9 Visit Brick City
From 4 July to 6 September, Brick City, a stunning temporary exhibition of architectural landmarks made in LEGO® bricks, is coming to Maidstone Museum. There will be lots of activities in the gallery including some LEGO for visitors to build a giant mosaic. There will be an admission charge for this exhibition so check on the website for details.
10 Relax in the café
Enjoy a range of delicious food and drink using local produce in the Kentish Deli Café. Located in the Brenchley Room, and with its own Café Gallery hosting temporary exhibitions, the café has a warm and welcoming atmosphere and is a great place to take a break from it all. It’s open Monday to Saturday, 10am to 4pm.
Visit www.museum.maidstone.gov.uk for opening times and details. Apart from special exhibitions and activities, the museum is free to visit.
Music in Mote Park
With a green space the size of Mote Park, it’s no surprise that Maidstone has hosted many outdoor music events over the years, most notably the Radio 1 Big Weekend in 2008.
But this summer the county town will be rocking out to the likes of Scorpions, Marillion, Saxon, Seasick Steve and Blue Oyster Cult.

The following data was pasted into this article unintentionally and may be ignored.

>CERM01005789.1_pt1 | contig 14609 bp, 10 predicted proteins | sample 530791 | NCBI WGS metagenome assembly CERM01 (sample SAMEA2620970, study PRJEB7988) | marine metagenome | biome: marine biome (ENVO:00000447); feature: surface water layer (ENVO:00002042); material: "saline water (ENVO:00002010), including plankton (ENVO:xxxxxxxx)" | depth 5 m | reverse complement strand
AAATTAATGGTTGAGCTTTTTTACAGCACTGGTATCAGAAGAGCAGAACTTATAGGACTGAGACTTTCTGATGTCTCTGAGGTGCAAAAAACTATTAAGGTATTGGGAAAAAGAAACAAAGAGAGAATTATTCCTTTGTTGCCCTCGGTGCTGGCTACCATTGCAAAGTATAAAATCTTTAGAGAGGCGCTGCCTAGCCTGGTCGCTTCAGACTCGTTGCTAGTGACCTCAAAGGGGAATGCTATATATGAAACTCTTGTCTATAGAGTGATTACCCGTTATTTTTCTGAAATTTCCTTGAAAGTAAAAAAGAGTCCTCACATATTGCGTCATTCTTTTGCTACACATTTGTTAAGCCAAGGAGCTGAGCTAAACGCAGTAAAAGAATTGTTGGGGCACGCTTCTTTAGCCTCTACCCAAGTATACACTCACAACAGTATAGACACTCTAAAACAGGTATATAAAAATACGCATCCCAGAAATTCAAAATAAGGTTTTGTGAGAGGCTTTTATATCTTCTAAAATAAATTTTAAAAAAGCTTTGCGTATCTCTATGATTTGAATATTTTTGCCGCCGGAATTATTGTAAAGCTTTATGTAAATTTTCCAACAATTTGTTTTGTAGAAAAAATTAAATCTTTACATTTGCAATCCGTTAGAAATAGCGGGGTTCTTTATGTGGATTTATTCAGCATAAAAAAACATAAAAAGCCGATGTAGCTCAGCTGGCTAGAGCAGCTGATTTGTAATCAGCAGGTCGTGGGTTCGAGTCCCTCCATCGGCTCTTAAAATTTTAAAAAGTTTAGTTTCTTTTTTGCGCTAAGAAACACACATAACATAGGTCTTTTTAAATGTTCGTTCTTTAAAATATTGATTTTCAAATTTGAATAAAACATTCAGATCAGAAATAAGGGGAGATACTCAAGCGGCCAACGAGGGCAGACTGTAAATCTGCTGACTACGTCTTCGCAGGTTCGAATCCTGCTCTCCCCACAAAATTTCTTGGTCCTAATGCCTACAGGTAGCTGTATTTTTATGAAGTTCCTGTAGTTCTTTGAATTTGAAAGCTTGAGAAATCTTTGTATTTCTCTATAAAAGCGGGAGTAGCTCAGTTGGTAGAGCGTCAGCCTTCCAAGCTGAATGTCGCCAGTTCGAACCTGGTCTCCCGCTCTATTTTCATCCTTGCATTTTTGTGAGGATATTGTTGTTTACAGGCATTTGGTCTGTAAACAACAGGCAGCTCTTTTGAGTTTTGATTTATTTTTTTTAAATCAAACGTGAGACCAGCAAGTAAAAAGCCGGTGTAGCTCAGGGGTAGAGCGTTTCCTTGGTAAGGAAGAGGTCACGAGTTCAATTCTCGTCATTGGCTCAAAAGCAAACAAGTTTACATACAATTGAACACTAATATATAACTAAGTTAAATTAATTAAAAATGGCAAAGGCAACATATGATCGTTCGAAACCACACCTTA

The new Ramblin’ Man Fair, which will take place 25 and 26 July, is set to bring the best of classic rock, progressive rock, country and blues to the 450-acre site. The music festival may be a new name on the circuit but the acts are well established and bring with them a huge fan base from across the country.
Organisers say: “A quality musical line up with a number of UK exclusive performances will be coupled with excellent amenities throughout, including gourmet food, a beer festival, spoken word stage, the best in music cinema, luxury camping and accommodation packages and more. The event’s unique experience will transform Ramblin’ Man into a staple of the UK festival season.”
Visit www.ramblinmanfair.com for ticket information.
An entirely different music scene will take over the park in September, with boutique dance festival The Social. The brainchild of DJ Nic Fanciulli, the popular event is in its third year. With handpicked DJs from all over the world, the day-long event is happening on 12 September this year. Visit www.thesocialfestival.com
Villages surrounding Maidstone
Maidstone is lucky to be surrounded by some of the prettiest of Kent’s villages. Just along the River Medway is Aylesford and its lovely riverside buildings. Here you’ll find The Hengist (ME20 7AX, 01622 885800), one of Kent’s finest restaurants and fully refurbished last year, as well as beautiful Aylesford Priory (ME20 7BX, 01622 7155272).